WASHINGTON — Legislation authorizing a $1.65 billion education bond package proposed by Virginia Gov. Tim Kaine was introduced by lawmakers at the opening of the 2008 session of the General Assembly this week.

The bond provisions were included in legislation that would authorize a two-year, $78 billion budget for the state. The legislation was introduced by Senate Finance Committee chairman Charles Colgan, D-Manassas, and House Appropriations Committee chairman Lacey Putney, I-Bedford.

Kaine emphasized the importance of the bond package in his state of the commonwealth speech delivered late Wednesday.

“The bond package centers largely on engineering, science, business, and health professions. It will support our higher education system’s continuing efforts to build a more talented workforce that is fully prepared to compete in a global economy,” said Kaine, a Democrat. “Beginning these needed projects now will be less costly than in future years ... And the bond package fits well within our conservative debt service guidelines.”

The bond proposal will have to be approved by the General Assembly and most of the bonds will have to win voter approval in a referendum in November.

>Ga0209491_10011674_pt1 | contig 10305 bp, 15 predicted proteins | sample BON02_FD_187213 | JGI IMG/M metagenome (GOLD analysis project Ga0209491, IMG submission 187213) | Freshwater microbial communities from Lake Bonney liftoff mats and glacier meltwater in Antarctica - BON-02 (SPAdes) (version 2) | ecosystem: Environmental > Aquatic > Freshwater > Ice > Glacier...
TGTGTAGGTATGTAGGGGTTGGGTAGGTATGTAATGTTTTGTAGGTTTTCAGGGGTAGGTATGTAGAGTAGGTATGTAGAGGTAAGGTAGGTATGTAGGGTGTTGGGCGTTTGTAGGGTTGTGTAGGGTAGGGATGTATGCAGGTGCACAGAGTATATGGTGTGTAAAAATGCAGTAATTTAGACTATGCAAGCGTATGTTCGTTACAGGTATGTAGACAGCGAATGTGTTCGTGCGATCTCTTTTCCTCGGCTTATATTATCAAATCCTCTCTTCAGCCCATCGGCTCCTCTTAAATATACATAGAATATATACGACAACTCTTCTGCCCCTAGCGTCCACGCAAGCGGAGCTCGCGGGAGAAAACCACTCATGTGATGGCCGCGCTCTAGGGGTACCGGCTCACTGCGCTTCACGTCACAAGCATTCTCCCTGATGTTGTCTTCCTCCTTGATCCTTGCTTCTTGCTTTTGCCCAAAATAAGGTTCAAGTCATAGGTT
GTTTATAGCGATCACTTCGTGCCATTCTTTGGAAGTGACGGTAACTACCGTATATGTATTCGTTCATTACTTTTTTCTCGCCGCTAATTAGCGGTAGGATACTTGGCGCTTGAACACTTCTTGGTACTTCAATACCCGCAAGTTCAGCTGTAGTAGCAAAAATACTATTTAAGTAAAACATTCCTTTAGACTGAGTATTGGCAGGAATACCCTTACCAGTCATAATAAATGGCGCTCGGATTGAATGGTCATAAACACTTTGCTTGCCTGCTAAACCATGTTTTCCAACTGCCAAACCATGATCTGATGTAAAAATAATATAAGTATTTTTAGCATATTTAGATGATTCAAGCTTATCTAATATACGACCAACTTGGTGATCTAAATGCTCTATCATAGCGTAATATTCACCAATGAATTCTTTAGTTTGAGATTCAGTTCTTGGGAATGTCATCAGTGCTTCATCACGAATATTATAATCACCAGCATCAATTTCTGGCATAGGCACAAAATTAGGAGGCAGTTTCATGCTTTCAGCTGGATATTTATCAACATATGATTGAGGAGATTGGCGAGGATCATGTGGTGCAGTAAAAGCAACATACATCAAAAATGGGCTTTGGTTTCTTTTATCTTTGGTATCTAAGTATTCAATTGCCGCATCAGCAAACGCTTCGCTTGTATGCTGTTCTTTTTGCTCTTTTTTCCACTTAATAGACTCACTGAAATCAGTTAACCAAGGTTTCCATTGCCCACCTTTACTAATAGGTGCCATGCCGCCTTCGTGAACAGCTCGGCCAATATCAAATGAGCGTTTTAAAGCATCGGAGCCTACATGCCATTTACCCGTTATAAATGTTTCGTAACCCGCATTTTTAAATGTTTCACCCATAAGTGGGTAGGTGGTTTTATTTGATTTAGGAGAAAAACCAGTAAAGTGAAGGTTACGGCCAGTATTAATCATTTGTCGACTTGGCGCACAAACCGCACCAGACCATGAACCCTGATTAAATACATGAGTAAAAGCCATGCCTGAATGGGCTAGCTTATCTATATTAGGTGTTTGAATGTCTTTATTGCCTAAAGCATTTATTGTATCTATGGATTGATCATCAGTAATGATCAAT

It is unclear if lawmakers and voters will support the bond package, but in 2002, they signed off on a $846 million education bond proposal by then-Gov. Mark Warner, also a Democrat.

In Virginia, all general obligation bonds must appear before voters in a referendum before being issued. The education package consists of $1.53 billion of GOs, with the remaining $126.5 million to be issued by the Virginia College Building Authority. Those bonds will be backed by appropriations, and do not require voter approval. They are to be issued by the authority because the proceeds are needed sooner than November, according to the governor’s spokesperson.

The proposed bonds would mostly be used to finance the construction or renovation of college research facilities. The commonwealth’s community college system would also receive $339 million.

Meanwhile, the budget legislation also includes a Kaine proposal to authorize $55 million of bonds to upgrade Virginia mental-health facilities in the wake of the Virginia Tech shootings last April.

“Most of us have been directly impacted by mental illness among friends, families, or co-workers, and we know firsthand the magnitude of this problem. But due to chronic under-funding and an insufficient focus on the quality of care, our mental health system has not been measuring up to the needs of Virginia’s mentally ill,” Kaine said in Wednesday’s speech. “We must not only correct the historic under-funding of community mental health, but also demand greater accountability in the provision of care.”

If approved, the bonds will be issued by the Virginia Public Building Authority, and will not need voter approval.

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